When we were little it seemed as though mom had magic powers. If you had a boo-boo, she would kiss it and make it better. If you had a hard day at school, she had milk and cookies that would comfort you when you got home. She even seemed able to heal inside hurts as well as outside hurts. Somehow when we got bigger, as one little girl said sadly, “It doesn't work anymore.”
Sometimes we may feel mad at mom for losing her magic powers. The price of growing up is that we have to learn how to make things better ourselves. Too often mom gets blamed for doing the things she has to do to help us grow up, so that we can take care of ourselves. At first she puts us to bed when we want to stay up. Then she tells us when we have to be home — even though we want to stay out with our friends. She makes us brush our teeth and wash our hands before meals. She makes sure we do out homework. She helps us learn to share our toys — first the little toys and then the bigger ones.
What mom does is teach us how to live in the real world with other people. These lessons can be hard to learn at times, and so we may think it is mom's fault that we had to learn hard lessons. At times it almost seems as though there are two mothers: the good mother who heals the hurts, and the bad mother who makes us do the things we would rather not do. Maybe that is why there are so many jokes told at mom's expense. That may be a way of getting back at her for the hard things we had to do.
As children, we don't realize how hard mothers are trying to do the very best they can for us. If we become mothers ourselves we begin to see things differently. Most mothers worry a lot about whether they are doing the right thing for their children. They feel guilty if their children seem unhappy, or want things they cannot give them. These days many mothers are working at jobs outside the home to help support the family, as well as doing all the jobs at home. One thing they often cannot give their children is enough time — or as much time as they and their children might like. Mothers feel guilty about that.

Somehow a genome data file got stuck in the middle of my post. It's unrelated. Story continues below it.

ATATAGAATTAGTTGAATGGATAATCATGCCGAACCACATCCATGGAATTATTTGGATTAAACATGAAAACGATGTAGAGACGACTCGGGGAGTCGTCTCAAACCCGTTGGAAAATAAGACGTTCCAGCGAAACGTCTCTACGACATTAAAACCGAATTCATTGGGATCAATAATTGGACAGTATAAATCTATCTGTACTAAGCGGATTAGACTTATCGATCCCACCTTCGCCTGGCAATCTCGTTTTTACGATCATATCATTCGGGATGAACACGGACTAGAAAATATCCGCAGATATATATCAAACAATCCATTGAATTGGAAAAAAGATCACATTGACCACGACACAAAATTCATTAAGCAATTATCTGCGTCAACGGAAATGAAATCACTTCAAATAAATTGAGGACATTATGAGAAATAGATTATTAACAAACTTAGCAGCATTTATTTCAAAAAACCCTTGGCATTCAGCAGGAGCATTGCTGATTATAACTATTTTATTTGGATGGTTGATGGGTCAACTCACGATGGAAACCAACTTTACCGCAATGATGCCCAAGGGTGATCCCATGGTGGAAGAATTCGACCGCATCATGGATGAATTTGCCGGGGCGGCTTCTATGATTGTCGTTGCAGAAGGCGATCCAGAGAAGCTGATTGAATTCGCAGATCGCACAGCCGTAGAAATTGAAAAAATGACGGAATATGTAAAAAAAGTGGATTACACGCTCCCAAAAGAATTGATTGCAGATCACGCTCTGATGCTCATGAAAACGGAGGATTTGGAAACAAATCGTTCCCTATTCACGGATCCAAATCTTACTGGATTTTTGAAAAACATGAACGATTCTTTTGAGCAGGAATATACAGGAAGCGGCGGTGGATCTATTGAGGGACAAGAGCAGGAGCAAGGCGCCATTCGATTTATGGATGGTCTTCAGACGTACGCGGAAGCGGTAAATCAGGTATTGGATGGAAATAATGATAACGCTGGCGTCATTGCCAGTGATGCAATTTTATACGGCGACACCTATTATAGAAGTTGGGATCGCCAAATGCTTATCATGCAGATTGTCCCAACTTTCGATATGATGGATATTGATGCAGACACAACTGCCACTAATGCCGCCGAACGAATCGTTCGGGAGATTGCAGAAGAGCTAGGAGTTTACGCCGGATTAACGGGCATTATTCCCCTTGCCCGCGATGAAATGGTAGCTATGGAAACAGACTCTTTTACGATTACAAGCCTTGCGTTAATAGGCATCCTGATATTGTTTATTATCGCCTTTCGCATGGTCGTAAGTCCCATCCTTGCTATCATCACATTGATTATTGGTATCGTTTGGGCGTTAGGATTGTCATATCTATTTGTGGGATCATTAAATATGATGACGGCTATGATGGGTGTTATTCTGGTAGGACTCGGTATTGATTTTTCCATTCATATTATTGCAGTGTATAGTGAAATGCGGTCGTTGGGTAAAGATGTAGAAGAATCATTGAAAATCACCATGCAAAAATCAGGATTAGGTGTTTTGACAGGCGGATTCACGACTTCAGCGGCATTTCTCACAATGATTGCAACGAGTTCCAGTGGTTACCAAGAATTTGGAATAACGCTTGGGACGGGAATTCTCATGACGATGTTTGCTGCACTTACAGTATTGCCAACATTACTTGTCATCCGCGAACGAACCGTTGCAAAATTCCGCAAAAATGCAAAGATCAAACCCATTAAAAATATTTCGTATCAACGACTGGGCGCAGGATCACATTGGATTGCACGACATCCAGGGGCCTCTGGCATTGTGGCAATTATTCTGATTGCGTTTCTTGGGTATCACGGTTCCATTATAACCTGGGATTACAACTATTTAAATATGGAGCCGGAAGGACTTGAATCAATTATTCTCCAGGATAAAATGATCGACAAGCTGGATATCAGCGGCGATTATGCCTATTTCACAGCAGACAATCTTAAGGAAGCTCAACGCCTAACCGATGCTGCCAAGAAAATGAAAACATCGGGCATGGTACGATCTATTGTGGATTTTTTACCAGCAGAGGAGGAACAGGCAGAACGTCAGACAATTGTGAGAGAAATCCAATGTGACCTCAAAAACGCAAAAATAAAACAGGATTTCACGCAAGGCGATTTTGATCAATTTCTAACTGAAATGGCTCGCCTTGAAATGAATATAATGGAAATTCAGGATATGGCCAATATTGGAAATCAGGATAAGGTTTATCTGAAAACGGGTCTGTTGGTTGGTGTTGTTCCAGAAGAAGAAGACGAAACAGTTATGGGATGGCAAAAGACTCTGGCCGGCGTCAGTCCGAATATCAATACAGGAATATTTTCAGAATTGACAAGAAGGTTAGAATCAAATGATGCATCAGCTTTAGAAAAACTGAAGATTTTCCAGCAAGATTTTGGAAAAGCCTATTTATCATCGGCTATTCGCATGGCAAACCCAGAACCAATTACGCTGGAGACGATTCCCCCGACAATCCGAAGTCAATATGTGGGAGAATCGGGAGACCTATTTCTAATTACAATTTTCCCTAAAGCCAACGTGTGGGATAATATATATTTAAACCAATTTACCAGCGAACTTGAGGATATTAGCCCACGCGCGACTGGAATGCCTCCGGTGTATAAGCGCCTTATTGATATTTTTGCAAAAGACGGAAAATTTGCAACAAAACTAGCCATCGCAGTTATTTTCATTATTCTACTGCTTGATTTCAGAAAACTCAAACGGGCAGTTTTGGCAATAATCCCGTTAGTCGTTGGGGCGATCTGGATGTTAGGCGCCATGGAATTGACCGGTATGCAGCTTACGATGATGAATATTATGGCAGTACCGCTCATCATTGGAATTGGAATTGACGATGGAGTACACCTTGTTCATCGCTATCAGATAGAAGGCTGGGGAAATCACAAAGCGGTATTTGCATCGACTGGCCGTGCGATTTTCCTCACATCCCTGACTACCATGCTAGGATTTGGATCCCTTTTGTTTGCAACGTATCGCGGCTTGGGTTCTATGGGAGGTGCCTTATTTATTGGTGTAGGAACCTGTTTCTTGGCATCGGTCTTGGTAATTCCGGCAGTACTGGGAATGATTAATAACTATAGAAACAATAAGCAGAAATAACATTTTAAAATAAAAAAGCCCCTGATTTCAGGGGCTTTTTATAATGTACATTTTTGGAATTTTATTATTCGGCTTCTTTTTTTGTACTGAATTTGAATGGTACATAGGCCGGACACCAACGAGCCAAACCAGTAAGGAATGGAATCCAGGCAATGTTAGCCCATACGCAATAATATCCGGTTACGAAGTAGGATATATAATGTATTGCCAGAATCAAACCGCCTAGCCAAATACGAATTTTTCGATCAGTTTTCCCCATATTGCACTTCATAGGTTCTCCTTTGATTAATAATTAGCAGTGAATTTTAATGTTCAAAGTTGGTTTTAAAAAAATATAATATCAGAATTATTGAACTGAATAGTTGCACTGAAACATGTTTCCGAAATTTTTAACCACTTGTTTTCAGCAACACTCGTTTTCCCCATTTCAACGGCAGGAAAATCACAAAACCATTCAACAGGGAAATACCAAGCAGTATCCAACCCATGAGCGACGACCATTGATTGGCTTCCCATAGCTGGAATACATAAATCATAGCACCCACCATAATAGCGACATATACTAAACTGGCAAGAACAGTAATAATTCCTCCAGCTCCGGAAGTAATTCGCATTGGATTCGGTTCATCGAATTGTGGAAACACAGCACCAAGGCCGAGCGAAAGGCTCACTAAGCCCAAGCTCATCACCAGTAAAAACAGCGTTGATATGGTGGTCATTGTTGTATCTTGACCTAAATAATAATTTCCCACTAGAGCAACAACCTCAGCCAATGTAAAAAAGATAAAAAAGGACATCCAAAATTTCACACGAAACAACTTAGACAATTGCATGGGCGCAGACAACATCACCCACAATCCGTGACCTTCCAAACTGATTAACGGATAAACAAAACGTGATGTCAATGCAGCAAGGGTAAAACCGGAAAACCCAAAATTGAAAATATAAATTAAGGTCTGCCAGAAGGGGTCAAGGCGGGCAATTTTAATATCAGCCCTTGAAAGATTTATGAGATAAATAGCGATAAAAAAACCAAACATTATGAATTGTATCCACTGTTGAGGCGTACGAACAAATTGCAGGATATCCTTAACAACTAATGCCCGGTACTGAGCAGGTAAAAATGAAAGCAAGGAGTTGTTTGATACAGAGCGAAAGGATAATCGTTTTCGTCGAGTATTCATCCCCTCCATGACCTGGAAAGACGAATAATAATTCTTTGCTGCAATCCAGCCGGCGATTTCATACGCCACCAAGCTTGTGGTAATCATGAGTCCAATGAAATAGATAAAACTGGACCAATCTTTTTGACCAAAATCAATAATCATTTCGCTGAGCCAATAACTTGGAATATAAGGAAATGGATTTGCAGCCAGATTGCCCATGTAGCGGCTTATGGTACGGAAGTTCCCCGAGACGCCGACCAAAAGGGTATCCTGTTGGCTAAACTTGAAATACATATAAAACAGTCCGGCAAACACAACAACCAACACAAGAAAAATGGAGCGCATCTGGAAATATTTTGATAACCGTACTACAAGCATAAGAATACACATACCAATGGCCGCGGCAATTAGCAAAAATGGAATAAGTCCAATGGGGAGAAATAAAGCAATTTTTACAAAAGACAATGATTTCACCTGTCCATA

Many mothers say that the hardest thing about being a mother is never knowing if you are doing a good job of raising your children. At other kinds of jobs you know when your work is good. You may get praise, a raise or even a promotion. But mothers don't get raises or promotions for mothering. Children will tell you what they don't like, but rarely give you positive feedback. And we can never know ahead of time how they will turn out!
Page 2 of 2 - The challenges of mothering are the same no matter who you are. We all want to do the most for our children and sometimes we can lose sight of what is enough. Children may give us the message that nothing is enough because they can always find something more to want. One mom said at the end of the day her children sometimes complain about what she didn't do — not seeming to notice what she did do.
When Mother’s Day comes around, that’s supposed to be the time we tell mom how much we love her.
We send beautiful cards, buy flowers and perfume as a way of showing how much we care. But there is one gift mother would appreciate more. What mothers most want is to hear that they are doing a good job. They want to know that the “kids are all right.” Praise helps people feel good about themselves.
Praise for a job well done is the best gift we can give a mother. And there is no one she would rather hear it from than YOU!
Dr. Elaine Heffner, LCSW, Ed.D, is author of "GoodEnoughMothering." Visit her website at www.GoodEnoughmothering.com.